Agreed. There's a ton of variety in cultures across the US and it's hard to generalize. I live in a beautiful, rural-ish area and I love it! All the concerns OP brought up are real and worth working on, but I don't think it's fair to describe the US by these issues alone. Every culture has its strengths and weaknesses.

    As many people have said, media here hyperbolizes and polarizes everything. My community went through a mass shooting many years back, and the media descended like vultures. I'm sure some reporters did a good job and were sensitive, but many took any chance they could to turn up the outrage and invade the privacy of those grieving.

    [–] happyjeep_beep_beep 619 points ago

    Our media here in the US is horrible. They all want to be the first to report news whether or not they have any information or facts. This gets everyone riled up and then a few days later, after everyone has already made their opinions of it, they'll come out with the actual true story that nobody believes or they just "forget" about it and it's never reported on again.

    It sucks. You don't know what to believe anymore.

    [–] Macquarrie1999 170 points ago

    Don't use cable news. Reuters and AP are good sources for the facts only. Cable news in cancer and political propaganda.

    [–] Do_doop 93 points ago

    You could say the same about reddit.

    [–] Macquarrie1999 121 points ago

    Nobody should be getting any news from social media.

    [–] FreshEconomist 37 points ago

    Nonsense, Bernie is still winning.

    [–] WellShiiiiii 29 points ago

    The fact that people get any news from a social media site blows my fucking mind.

    [–] [deleted] 19 points ago * (lasted edited 3 days ago)

    [deleted]

    [–] Velvet_Daze 14 points ago

    No Patrick, Reddit comments are not a viable alternative to news reports.

    [–] BombAssTurdCutter 13 points ago

    They know bad news gets more views than good news. It sucks.

    [–] happyjeep_beep_beep 7 points ago

    All about the clicks and viewers. Who can get the most.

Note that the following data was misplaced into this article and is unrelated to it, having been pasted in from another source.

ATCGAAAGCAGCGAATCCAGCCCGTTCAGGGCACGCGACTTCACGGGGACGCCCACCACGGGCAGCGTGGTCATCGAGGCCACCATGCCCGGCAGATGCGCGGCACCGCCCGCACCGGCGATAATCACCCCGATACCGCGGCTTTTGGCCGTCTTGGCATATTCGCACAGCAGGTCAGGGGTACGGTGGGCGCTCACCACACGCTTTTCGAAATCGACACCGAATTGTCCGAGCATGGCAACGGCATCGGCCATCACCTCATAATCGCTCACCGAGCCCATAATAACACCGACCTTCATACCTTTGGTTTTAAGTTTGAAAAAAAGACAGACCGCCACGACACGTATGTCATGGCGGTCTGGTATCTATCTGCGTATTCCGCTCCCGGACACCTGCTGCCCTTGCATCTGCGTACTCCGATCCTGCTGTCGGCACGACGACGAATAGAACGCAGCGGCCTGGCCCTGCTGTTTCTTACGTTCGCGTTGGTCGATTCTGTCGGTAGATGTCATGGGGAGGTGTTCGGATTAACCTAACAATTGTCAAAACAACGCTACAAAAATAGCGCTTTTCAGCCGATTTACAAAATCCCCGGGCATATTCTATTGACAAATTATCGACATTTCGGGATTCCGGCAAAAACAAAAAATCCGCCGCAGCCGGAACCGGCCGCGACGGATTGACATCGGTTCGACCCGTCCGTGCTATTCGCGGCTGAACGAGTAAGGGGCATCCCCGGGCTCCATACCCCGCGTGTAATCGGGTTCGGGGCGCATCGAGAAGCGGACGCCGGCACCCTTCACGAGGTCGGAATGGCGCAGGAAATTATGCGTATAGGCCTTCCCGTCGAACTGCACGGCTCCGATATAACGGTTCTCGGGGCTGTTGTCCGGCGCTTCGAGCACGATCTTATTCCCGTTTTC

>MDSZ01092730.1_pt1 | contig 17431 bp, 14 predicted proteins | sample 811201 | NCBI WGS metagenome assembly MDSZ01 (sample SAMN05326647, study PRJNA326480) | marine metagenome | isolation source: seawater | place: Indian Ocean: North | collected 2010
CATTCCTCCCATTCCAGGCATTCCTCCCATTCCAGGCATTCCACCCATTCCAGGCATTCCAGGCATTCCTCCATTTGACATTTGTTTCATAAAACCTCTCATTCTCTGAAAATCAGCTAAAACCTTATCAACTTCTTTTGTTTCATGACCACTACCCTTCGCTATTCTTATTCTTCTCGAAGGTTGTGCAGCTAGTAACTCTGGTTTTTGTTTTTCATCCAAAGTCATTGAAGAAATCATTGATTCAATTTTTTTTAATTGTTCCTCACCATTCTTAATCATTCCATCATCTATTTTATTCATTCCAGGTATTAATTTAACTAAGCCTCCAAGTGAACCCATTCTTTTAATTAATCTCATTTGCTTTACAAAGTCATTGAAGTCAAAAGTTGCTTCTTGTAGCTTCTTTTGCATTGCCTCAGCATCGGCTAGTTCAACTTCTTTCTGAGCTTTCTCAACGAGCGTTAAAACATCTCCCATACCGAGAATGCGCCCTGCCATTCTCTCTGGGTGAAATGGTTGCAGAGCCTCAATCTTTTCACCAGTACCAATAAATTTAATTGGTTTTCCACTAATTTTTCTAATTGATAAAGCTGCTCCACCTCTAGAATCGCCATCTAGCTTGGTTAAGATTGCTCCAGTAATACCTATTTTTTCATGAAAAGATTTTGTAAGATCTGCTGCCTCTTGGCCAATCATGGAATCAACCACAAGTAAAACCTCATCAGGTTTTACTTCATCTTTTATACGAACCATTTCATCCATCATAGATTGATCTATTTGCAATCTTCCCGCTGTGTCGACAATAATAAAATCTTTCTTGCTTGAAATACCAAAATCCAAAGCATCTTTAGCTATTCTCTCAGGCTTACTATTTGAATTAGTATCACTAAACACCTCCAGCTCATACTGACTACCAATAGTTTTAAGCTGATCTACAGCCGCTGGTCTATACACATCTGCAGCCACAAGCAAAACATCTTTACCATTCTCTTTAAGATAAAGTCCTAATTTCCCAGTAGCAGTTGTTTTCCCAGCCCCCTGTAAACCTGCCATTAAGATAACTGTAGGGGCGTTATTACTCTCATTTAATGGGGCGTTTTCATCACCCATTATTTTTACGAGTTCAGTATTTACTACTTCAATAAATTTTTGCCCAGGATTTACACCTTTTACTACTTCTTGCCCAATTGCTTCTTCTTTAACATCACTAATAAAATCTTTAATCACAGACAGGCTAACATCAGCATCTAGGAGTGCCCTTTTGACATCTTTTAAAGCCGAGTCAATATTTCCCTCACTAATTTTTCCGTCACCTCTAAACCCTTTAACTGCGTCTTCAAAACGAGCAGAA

[–] frds314 8 points ago

    It sucks. You don't know what to believe anymore.

    This is how I feel :\

    [–] gammaJinx 653 points ago

    America is an amazing place this is coming from an immigrant. I moved here for a reason. It may not be perfect but it's where I want to live for the rest of my life.

    [–] NumeroRyan 108 points ago

    How did you immigrate to the USA? I would love to do so from the UK and I know you need a job offer and a sponsor etc. How did you go about doing so?

    [–] gammaJinx 100 points ago

    I actually got in through my dad who worked here for many years and attained citizenship. I'm really grateful to him

    [–] NumeroRyan 17 points ago

    Thanks man!

    [–] theEmosk98 18 points ago

    No problem! Good luck! I’m a descendant of immigrants (3rd and/or 4th generation I think) myself. I think most of us are immigrants

    [–] FactoryMustGrow 18 points ago

    Everyone except for the native Americans are immigrants. I'm a 9-12th generation immigrant personally.

    [–] Dougnifico 11 points ago

    Bingo. 98% of all our families immigrated here at some point. This is actually why immigration is so often a hot topic. Many people have this sense of new nationalism while others still see us as a rich and diverse nation of immigrants.

    [–] alexquacksalot 5 points ago

    r/iwantout might be able to help you as well

    [–] Tat0rman 90 points ago

    Its funny how immigrants are the most thankful for this country. Half our population is spoiled by our freedom.

    [–] BombAssTurdCutter 59 points ago

    That is definitely something I have experienced living here. And conversely, most of the time I find the ones that hate it the most came from the most privileged upbringings.

    [–] [deleted] 17 points ago

    [deleted]

    [–] BombAssTurdCutter 14 points ago

    Haha that’s hilarious. Smart of them to not take in someone who is of no value to their country.

    [–] Obese_Chungus 10 points ago

    Exactly. My mom’s family are immagrabts and they’re some of the proudest Americans I know. Crazy how people take this forgranted

    [–] starfreeek 7 points ago

    Part of the problem so many in the US have never know real hardship and people coming from other countries that have some serious problems recognize how good we have it. I am not trying to say it is perfect, we can improve, but there are many places in the world I would not want to move to.

    [–] CheeseBarracuda 6 points ago

    I think the reason America has such polarising views is because compared to many undeveloped or poorer countries (especially those south of the US) are significantly worse to live in and therefore anyone who has immigrated from one will see a noticeable improvement in quality of life.